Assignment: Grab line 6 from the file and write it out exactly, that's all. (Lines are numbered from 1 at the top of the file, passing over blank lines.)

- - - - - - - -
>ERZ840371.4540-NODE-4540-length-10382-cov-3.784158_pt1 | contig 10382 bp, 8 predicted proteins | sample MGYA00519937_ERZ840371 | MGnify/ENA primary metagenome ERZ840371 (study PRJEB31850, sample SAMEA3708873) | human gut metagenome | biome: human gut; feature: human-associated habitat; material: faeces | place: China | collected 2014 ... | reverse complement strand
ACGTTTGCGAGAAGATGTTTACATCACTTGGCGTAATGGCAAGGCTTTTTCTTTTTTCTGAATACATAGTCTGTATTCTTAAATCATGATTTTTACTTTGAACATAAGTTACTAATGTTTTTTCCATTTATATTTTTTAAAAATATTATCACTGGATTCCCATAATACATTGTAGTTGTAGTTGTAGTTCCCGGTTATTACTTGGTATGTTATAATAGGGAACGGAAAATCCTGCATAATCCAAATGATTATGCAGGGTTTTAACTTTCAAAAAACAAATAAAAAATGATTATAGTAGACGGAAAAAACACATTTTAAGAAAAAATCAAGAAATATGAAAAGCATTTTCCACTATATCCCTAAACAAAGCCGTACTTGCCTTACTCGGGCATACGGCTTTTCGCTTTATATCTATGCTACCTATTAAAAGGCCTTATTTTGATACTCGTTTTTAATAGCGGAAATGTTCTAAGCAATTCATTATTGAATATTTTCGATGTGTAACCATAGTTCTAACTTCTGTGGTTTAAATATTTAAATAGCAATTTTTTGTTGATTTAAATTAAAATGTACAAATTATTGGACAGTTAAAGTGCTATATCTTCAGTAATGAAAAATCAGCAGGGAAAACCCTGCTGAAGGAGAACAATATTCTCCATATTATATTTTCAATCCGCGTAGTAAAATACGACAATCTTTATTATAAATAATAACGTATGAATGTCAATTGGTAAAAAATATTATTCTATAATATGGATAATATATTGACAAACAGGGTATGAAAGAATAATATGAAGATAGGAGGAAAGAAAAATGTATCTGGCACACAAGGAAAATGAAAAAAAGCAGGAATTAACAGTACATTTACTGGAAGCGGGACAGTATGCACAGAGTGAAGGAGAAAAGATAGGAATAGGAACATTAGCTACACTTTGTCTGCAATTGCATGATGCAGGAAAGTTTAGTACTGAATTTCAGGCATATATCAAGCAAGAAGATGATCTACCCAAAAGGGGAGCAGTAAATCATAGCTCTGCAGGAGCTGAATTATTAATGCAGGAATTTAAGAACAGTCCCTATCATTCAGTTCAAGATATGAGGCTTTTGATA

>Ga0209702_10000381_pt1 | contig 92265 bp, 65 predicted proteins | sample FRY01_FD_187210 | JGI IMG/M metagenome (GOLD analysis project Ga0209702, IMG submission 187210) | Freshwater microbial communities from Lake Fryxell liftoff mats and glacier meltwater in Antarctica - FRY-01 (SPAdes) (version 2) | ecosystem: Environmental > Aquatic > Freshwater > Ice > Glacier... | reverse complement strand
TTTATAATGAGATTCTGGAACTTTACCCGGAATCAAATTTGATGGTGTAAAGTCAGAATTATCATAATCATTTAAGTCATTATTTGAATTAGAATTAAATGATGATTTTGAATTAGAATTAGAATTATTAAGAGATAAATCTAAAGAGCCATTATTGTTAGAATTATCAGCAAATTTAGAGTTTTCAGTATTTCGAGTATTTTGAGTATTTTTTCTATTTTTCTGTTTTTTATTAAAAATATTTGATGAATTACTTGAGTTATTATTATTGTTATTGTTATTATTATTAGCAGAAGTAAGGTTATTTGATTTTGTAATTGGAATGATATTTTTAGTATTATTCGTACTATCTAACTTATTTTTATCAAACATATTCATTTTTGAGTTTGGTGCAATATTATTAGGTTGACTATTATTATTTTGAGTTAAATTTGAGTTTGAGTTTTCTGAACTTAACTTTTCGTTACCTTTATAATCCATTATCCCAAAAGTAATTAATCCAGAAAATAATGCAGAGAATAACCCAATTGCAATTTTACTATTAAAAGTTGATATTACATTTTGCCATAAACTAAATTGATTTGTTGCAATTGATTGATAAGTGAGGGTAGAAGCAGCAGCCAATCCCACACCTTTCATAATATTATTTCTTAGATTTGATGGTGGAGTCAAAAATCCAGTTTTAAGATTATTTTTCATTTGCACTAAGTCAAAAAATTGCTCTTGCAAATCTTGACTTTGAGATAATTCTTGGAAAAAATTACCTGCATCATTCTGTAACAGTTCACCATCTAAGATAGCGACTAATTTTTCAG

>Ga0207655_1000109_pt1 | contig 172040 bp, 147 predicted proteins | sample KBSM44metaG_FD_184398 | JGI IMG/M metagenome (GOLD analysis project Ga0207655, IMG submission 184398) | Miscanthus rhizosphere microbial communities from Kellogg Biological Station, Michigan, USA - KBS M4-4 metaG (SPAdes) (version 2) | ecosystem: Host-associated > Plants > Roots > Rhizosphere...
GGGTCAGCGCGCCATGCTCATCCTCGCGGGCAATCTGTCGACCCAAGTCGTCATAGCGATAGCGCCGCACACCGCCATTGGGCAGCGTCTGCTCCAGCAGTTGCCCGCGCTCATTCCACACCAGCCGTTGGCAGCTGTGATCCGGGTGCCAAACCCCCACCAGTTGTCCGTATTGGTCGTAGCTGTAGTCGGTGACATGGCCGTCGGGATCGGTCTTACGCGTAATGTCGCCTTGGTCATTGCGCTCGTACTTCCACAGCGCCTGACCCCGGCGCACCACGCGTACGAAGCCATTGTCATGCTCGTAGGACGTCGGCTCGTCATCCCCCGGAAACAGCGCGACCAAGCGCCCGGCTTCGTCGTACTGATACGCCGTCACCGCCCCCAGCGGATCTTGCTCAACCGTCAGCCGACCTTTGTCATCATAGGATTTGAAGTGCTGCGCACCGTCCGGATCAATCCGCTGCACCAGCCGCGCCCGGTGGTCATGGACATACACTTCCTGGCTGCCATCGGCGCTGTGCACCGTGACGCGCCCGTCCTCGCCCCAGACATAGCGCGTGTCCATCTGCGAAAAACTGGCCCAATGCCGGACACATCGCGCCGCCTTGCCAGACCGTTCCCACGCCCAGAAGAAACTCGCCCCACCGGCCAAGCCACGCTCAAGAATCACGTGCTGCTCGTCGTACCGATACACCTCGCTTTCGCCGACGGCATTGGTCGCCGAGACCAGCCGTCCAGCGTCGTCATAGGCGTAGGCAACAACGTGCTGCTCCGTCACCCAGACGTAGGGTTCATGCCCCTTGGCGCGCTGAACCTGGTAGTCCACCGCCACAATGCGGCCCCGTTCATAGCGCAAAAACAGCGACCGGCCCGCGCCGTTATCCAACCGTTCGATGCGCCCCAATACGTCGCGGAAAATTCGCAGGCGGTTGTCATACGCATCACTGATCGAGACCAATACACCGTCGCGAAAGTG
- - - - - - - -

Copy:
GGGTCAGCGCGCCATGCTCATCCTCGCGGGCAATCTGTCGACCCAAGTCGTCATAGCGATAGCGCCGCACACCGCCATTGGGCAGCGTCTGCTCCAGCAGTTGCCCGCGCTCATTCCACACCAGCCGTTGGCAGCTGTGATCCGGGTGCCAAACCCCCACCAGTTGTCCGTATTGGTCGTAGCTGTAGTCGGTGACATGGCCGTCGGGATCGGTCTTACGCGTAATGTCGCCTTGGTCATTGCGCTCGTACTTCCACAGCGCCTGACCCCGGCGCACCACGCGTACGAAGCCATTGTCATGCTCGTAGGACGTCGGCTCGTCATCCCCCGGAAACAGCGCGACCAAGCGCCCGGCTTCGTCGTACTGATACGCCGTCACCGCCCCCAGCGGATCTTGCTCAACCGTCAGCCGACCTTTGTCATCATAGGATTTGAAGTGCTGCGCACCGTCCGGATCAATCCGCTGCACCAGCCGCGCCCGGTGGTCATGGACATACACTTCCTGGCTGCCATCGGCGCTGTGCACCGTGACGCGCCCGTCCTCGCCCCAGACATAGCGCGTGTCCATCTGCGAAAAACTGGCCCAATGCCGGACACATCGCGCCGCCTTGCCAGACCGTTCCCACGCCCAGAAGAAACTCGCCCCACCGGCCAAGCCACGCTCAAGAATCACGTGCTGCTCGTCGTACCGATACACCTCGCTTTCGCCGACGGCATTGGTCGCCGAGACCAGCCGTCCAGCGTCGTCATAGGCGTAGGCAACAACGTGCTGCTCCGTCACCCAGACGTAGGGTTCATGCCCCTTGGCGCGCTGAACCTGGTAGTCCACCGCCACAATGCGGCCCCGTTCATAGCGCAAAAACAGCGACCGGCCCGCGCCGTTATCCAACCGTTCGATGCGCCCCAATACGTCGCGGAAAATTCGCAGGCGGTTGTCATACGCATCACTGATCGAGACCAATACACCGTCGCGAAAGTG